|NYU's Maria Dominguez-Bello|
A couple of months ago, New York University's Maria Dominguez-Bello garnered headlines for a small pilot study she led in which a few newborn babies delivered by C-section were swabbed with their mother's vaginal fluid. She then determined that the skin and oral microbiomes of the swabbed infants were changed by the process, making them similar to babies delivered vaginally and theorizing that the coating of microorganisms could help assure a healthier future for the infants.
Rob Knight, a microbiologist at the University of California, San Diego, who participated in the study, noted to Nature that it's all based on simple common sense; a growing understanding of the microbiome would lead you to conclude that missing out on a trip through the vaginal canal at birth would deny babies a natural health benefit. There is, after all, evidence that babies delivered by caesarian are exposed to a higher risk of conditions like asthma and obesity. He'd even done the simple procedure with one of his own children delivered by C-section.
To Boston-based PureTech, a company that specializes in jump-starting companies that are developing a range of new treatments for everything from obesity to hair loss, that theory looked like a sound foundation for a new biotech business.
PureTech is launching Commense, which has gained an exclusive license to the technology that was used in the NYU study, listing Dominguez-Bello as a company co-founder and Knight as a member of the biotech's scientific advisory committee. They're joined on the SAB by a prestigious group, including NYU Langone Medical Centre's Martin Blaser and Sam Kass, a former childhood health adviser to the White House.
PureTech's statement also included a laundry list of potential health benefits, including avoiding diseases like diabetes, Crohn's disease and even autism.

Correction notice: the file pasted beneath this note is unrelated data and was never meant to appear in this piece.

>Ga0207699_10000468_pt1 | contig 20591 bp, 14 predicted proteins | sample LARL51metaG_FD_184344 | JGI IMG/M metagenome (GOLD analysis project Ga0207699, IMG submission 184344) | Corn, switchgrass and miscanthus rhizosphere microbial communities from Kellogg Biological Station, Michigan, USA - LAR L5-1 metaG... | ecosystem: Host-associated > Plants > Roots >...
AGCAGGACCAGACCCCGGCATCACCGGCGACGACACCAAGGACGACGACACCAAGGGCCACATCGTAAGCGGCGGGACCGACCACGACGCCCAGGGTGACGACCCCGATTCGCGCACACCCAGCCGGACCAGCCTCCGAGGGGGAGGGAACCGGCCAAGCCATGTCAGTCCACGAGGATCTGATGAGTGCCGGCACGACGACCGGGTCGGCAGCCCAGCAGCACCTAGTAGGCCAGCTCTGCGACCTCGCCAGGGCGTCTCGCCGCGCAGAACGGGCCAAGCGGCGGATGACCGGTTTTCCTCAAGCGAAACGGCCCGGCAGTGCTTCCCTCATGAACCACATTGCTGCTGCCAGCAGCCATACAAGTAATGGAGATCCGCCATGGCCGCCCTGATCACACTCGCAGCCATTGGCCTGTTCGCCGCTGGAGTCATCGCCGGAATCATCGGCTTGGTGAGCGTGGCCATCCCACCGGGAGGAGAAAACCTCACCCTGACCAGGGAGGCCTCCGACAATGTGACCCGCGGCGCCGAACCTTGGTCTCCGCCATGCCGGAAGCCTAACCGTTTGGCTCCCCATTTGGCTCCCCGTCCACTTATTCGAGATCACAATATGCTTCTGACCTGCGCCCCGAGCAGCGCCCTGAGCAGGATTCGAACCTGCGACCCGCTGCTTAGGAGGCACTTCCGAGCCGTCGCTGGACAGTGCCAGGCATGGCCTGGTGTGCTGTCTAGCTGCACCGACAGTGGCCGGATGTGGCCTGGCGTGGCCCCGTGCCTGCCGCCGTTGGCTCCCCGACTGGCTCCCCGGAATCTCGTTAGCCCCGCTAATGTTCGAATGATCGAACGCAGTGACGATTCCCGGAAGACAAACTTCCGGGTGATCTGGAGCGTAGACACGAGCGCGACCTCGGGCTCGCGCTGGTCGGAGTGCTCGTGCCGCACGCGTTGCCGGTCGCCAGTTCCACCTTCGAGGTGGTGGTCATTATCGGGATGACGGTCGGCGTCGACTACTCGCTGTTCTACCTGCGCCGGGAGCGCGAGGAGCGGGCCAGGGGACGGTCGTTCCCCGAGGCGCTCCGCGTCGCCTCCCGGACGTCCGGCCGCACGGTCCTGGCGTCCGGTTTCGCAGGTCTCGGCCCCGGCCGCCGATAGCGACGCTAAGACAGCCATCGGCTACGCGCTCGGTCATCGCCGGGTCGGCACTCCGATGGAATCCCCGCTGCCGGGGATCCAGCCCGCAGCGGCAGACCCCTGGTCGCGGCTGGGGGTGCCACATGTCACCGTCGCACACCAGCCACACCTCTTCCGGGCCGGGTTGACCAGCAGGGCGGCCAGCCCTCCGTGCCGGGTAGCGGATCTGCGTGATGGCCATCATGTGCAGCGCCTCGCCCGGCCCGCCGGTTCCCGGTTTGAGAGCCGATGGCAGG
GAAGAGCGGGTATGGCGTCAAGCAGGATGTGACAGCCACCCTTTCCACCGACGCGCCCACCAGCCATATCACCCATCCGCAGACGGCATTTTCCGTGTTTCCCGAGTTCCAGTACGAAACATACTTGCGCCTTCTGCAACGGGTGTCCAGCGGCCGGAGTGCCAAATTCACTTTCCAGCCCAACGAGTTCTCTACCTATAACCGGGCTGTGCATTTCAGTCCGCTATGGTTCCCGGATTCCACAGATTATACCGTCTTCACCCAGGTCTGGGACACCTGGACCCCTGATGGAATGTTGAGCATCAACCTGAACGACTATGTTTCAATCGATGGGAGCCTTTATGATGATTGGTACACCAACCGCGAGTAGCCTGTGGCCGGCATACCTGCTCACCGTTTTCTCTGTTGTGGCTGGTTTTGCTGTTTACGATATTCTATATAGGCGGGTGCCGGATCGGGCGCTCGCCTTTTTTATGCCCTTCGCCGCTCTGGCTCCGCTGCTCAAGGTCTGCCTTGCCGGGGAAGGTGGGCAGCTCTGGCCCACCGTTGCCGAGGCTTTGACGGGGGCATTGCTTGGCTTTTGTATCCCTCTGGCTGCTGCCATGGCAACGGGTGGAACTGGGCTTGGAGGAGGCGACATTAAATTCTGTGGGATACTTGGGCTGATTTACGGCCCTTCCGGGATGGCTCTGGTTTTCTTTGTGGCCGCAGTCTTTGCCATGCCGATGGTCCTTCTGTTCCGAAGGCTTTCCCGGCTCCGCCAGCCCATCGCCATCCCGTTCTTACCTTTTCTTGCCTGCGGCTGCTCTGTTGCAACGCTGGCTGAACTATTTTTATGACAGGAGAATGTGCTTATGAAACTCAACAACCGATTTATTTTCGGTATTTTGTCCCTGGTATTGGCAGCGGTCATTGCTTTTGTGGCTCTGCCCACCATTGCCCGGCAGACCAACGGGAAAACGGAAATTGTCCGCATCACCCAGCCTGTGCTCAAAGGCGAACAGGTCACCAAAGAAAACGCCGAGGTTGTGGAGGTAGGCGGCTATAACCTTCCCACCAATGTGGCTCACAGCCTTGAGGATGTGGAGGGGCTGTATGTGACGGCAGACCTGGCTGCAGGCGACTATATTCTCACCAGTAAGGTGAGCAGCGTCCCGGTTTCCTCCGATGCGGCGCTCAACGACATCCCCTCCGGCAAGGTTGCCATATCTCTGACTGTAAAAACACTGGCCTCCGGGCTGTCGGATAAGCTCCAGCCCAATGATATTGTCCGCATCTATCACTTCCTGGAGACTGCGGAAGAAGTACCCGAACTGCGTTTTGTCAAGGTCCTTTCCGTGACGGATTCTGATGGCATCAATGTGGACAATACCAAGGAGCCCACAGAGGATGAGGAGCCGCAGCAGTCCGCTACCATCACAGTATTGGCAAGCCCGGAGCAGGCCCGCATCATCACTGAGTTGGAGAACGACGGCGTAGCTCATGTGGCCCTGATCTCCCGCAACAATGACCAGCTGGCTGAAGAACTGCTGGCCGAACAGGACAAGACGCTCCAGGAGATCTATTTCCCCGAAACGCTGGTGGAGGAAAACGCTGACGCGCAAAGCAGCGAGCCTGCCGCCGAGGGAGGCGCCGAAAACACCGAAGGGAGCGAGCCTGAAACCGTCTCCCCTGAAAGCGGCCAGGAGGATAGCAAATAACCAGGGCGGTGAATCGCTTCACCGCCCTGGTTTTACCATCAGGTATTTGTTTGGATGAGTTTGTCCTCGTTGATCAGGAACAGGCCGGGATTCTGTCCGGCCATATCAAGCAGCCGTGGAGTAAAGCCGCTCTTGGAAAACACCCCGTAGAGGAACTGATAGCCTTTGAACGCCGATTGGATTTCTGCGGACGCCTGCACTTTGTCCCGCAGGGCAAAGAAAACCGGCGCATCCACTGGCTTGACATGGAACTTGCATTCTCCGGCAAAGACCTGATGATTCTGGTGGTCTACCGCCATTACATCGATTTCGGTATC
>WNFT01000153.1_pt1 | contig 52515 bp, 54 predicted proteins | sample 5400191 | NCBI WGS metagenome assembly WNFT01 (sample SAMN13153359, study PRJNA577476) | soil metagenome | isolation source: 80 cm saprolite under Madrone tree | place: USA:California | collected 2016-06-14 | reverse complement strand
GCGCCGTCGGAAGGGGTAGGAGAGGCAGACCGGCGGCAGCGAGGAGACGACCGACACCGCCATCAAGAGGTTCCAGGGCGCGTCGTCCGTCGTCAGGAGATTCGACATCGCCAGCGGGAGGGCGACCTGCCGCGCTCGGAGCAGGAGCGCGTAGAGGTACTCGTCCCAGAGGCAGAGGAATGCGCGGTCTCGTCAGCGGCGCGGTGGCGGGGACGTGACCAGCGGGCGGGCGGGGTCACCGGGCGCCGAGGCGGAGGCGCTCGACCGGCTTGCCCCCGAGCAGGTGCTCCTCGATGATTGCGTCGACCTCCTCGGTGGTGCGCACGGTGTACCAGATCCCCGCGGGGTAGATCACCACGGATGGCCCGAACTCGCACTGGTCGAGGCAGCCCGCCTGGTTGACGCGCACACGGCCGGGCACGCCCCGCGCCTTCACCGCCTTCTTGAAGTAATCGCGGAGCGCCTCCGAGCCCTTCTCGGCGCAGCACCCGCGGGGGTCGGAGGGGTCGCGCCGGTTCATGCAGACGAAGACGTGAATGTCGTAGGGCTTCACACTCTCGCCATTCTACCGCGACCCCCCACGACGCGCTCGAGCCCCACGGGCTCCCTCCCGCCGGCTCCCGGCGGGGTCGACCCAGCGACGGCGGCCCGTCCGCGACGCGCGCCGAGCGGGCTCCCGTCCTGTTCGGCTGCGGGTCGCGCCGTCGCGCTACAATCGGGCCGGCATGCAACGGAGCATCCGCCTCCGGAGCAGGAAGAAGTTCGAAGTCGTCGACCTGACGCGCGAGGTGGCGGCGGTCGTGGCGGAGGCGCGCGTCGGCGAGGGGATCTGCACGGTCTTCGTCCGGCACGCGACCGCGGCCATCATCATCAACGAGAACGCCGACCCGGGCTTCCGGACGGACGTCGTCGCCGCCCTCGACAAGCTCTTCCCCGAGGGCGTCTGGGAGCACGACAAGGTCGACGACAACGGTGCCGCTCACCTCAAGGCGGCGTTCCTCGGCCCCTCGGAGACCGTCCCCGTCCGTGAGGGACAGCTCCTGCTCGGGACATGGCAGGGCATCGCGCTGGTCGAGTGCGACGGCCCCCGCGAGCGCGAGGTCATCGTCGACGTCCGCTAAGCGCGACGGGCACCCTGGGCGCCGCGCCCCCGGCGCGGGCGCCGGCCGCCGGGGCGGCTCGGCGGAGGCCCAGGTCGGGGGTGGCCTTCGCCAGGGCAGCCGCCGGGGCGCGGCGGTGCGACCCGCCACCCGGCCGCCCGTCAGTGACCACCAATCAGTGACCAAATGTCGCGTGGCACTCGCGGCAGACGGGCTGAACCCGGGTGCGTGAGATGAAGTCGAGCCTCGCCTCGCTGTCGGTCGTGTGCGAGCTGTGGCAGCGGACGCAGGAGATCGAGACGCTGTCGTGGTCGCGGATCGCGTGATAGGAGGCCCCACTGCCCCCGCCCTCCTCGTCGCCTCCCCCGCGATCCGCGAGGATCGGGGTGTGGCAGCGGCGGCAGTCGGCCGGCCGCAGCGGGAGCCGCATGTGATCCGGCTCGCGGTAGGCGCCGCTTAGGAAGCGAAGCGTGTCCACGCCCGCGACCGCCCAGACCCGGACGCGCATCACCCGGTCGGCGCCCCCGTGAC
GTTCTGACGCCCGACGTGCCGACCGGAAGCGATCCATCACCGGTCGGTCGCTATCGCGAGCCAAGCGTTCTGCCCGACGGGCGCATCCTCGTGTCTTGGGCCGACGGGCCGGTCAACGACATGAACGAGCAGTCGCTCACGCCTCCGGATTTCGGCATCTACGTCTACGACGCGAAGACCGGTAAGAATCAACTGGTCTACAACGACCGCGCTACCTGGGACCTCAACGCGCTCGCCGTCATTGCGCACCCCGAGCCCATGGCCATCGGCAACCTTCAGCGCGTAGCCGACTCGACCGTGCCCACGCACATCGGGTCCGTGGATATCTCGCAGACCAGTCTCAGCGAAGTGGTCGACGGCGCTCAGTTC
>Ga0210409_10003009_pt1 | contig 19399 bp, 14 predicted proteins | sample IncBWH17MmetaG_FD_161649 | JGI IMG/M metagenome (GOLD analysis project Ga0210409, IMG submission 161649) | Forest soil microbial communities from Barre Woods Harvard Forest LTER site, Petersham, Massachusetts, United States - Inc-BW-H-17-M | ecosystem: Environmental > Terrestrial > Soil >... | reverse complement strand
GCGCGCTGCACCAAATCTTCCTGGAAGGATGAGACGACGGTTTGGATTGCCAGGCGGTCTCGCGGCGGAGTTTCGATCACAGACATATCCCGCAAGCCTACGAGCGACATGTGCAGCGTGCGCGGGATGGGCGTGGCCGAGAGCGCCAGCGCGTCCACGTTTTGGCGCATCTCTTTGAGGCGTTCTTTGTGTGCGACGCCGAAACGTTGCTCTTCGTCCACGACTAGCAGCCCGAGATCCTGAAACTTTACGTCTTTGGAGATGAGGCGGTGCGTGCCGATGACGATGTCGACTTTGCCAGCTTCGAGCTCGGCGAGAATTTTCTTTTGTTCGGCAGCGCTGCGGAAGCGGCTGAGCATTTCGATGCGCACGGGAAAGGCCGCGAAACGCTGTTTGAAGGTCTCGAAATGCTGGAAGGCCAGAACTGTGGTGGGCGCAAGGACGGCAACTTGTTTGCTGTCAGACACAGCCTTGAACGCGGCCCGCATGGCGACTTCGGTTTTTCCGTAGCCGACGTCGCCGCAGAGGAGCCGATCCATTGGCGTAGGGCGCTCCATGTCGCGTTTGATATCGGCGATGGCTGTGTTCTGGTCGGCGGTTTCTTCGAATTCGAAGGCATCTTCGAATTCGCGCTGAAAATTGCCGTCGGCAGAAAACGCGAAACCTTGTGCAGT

But there's no clear evidence of a health benefit, or an unmet medical need, the required starting point for most biotech investors. And PureTech will now set out to develop the technology and acquire more data to demonstrate the benefits of a simple DIY procedure that is already being used in hospitals around the world.
Shortly after the NYU study was published, a group of U.K. scientists sounded an alarm about the increasingly popular--and controversial--process, which is sometimes called "vaginal seeding."
"I think it would be helpful to have some guidelines on this, [but] it's very hard to make guidelines when you have almost no evidence," Aubrey Cunnington of Imperial College London told CNN.
The causal link between C-sections and autism, for example, is tenuous. A large study last year concluded that while you could track a 20% increase in the risk of autism among children born by C-section, the cause was uncertain, and when compared with siblings the link was more likely due to underlying genetic or environmental causes that triggered a higher risk for both C-sections as well as autism.
Alexander Khoruts, a gastroenterologist at the University of Minnesota, told Nature that establishing a direct link between the procedure and better health later in life will be very hard to do. In the meantime, he expressed concern that more mothers will start demanding the same procedure, which bears certain risks in passing on some distinctly unhealthy infections.
But the researchers are now at work on a follow-up study to track 75 newborns for a year to demonstrate a lasting effect on the microbiome of toddlers. And Commense will set out to develop other ways they can develop new tech for safely transferring microbes to children--whatever the benefit.
- here's the release